Amundsen/Fram - first successful expedition to reach the South Pole -
One of the first
party of men to reach the South Pole
was probably the world's greatest living
skier at the time. He came from the Telemark region of Norway where
skiing was developed from a method of transportation into a sport.
Bjaaland had no great desire in particular to
journey to the pole, he simply wanted adventure and to see the world.
He was also a
Landmarks named after Olav Bjaaland
Description: A rock peak (2,675 m), the south-eastern most
summit of the massif at the head of Amundsen Glacier, in the Queen
Maud Mountains. In November 1911, a number of mountain peaks in this
general vicinity were observed and rudely positioned by the South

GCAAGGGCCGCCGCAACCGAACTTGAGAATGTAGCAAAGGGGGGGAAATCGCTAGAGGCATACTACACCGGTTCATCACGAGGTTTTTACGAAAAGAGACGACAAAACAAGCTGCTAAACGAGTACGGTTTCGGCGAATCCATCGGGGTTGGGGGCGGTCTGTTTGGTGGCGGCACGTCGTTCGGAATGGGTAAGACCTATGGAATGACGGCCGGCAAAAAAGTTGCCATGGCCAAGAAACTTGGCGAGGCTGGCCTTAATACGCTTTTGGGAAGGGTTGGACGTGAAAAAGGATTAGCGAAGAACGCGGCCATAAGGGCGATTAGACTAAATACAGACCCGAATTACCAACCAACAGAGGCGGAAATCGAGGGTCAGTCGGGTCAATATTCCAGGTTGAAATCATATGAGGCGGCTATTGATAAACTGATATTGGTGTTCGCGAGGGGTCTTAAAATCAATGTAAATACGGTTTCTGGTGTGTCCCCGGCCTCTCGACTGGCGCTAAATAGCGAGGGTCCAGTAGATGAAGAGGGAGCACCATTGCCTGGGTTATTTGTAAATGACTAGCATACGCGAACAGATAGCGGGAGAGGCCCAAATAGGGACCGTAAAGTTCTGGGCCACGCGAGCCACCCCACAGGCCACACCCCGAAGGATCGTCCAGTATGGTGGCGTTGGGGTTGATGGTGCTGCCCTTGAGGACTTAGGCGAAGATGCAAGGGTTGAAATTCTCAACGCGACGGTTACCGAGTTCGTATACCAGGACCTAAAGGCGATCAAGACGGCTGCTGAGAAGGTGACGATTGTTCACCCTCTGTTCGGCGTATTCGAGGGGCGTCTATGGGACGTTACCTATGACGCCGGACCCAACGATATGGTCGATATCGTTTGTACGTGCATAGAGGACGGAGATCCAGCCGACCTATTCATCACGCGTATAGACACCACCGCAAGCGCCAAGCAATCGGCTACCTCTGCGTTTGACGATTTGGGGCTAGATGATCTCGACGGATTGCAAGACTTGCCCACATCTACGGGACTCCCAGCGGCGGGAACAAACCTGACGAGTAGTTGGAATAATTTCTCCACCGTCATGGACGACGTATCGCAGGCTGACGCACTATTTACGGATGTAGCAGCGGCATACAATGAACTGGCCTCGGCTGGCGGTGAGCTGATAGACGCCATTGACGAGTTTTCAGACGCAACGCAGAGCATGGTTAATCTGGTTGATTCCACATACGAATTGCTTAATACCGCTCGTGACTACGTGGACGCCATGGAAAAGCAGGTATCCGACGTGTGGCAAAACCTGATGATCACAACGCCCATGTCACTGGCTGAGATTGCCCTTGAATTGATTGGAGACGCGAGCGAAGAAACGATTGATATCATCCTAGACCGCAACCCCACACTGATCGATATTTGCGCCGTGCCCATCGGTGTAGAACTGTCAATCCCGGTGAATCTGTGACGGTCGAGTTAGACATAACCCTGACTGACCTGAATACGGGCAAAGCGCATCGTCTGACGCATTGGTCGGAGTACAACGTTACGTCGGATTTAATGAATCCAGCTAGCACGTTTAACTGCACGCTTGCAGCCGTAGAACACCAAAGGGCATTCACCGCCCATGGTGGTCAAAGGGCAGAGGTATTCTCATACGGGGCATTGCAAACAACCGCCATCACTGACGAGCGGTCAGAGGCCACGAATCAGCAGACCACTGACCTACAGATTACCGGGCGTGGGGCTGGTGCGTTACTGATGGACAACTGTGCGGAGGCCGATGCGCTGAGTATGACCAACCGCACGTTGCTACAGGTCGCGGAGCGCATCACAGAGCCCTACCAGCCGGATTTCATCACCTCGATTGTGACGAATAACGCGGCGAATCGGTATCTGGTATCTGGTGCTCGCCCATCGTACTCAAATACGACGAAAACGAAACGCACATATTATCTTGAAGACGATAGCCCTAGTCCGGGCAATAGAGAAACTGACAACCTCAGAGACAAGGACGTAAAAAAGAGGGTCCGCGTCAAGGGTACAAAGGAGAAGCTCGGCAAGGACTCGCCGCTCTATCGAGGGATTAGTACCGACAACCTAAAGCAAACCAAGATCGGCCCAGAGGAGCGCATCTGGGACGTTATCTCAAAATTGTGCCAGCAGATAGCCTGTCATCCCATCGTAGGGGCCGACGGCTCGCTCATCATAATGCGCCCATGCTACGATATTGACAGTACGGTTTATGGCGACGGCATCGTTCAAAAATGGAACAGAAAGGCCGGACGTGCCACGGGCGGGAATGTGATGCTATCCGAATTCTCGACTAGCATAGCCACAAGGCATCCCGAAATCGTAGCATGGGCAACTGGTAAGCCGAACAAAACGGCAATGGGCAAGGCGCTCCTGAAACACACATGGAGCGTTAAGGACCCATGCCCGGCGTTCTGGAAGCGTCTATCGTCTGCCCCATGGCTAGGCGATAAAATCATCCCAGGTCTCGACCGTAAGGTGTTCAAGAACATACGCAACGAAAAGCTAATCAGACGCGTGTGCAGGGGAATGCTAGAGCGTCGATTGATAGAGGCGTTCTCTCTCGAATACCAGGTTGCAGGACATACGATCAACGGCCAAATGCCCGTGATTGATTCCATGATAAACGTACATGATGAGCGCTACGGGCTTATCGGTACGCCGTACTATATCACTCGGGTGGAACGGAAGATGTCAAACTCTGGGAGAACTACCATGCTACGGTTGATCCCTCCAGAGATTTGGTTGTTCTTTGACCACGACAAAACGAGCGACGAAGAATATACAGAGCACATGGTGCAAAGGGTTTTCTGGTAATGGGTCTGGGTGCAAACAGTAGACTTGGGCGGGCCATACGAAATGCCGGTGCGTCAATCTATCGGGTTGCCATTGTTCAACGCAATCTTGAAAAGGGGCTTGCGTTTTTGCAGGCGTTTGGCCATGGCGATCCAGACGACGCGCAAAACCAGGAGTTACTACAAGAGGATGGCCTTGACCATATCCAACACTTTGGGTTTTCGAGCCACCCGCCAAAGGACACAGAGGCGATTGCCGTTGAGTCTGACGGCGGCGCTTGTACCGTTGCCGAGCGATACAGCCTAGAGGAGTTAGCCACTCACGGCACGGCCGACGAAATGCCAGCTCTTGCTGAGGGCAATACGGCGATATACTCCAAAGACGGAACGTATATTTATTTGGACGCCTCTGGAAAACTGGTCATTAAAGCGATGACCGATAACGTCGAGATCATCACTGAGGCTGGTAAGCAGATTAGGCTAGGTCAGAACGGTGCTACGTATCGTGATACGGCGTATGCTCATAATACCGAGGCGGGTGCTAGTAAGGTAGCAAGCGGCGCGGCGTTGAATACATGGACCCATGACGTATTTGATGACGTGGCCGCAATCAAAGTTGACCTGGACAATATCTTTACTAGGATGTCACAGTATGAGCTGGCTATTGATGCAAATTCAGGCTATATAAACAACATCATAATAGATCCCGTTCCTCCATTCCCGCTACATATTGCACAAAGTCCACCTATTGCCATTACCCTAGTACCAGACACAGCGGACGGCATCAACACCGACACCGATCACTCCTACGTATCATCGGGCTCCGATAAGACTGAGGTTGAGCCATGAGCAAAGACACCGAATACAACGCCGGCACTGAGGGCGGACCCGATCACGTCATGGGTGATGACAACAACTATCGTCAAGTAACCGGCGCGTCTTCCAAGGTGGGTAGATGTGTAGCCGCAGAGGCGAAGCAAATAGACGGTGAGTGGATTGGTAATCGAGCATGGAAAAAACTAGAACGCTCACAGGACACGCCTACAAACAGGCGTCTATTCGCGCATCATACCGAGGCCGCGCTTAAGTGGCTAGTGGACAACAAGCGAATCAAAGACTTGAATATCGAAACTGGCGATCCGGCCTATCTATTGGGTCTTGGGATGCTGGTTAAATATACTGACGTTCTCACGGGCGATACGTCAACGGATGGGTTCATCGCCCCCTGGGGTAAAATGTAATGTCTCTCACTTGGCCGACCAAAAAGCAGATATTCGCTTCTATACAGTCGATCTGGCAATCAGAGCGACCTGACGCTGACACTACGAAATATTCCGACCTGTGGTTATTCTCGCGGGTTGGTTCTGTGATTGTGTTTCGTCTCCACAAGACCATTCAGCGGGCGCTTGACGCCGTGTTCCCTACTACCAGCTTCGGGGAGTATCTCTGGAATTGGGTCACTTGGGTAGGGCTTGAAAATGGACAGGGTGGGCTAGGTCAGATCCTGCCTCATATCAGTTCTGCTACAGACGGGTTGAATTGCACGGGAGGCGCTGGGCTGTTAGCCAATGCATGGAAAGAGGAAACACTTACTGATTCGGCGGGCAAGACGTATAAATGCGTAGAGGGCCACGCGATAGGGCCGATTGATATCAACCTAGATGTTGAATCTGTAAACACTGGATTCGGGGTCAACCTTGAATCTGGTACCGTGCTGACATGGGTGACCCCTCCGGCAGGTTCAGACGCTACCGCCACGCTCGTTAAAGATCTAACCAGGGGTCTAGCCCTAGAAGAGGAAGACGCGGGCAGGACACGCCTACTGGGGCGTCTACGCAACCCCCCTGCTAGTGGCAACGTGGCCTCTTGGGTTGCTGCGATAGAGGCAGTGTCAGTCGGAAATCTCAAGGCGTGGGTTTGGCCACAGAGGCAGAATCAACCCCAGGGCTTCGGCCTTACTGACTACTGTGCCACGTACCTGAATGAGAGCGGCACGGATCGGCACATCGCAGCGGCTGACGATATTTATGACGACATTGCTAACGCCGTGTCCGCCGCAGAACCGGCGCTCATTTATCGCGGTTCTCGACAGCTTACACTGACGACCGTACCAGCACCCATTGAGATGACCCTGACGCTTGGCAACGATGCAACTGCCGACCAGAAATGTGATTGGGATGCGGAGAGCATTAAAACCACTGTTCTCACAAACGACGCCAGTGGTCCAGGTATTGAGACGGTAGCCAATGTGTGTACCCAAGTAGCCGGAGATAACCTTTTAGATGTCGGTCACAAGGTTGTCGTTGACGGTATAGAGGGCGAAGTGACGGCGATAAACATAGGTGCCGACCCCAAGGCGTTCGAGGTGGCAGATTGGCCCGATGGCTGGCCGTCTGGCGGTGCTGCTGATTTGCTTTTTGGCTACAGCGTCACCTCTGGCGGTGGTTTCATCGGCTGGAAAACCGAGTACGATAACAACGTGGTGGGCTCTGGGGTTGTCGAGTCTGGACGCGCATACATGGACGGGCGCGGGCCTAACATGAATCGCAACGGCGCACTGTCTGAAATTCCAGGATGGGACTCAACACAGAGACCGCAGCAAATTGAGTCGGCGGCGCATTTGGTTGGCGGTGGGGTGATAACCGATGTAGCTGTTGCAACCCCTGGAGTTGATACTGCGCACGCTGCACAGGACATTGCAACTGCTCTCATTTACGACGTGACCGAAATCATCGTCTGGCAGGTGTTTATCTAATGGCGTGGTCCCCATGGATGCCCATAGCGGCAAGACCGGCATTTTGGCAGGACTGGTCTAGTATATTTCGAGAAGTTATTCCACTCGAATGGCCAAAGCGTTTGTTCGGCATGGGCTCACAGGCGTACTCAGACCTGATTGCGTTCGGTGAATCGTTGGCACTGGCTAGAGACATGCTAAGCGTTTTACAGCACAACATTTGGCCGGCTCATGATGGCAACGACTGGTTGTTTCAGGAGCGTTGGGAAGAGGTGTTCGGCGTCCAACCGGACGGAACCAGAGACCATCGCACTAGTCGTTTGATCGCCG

Pole Party under Roald Amundsen. Amundsen named one of them for Olaf
Bjaaland, a member of the party. The peak described was mapped by
USGS from surveys and U.S. Navy aerial photography, 1960-64. For the
sake of historical continuity and to commemorate the Norwegian
exploration in this area, the US-ACAN has selected this feature to
be designated Mount Bjaaland. Other peaks in the massif have been
named for members of Amundsen's South Pole Party.
Variant Name(s) - Mount Olaf Bjaaland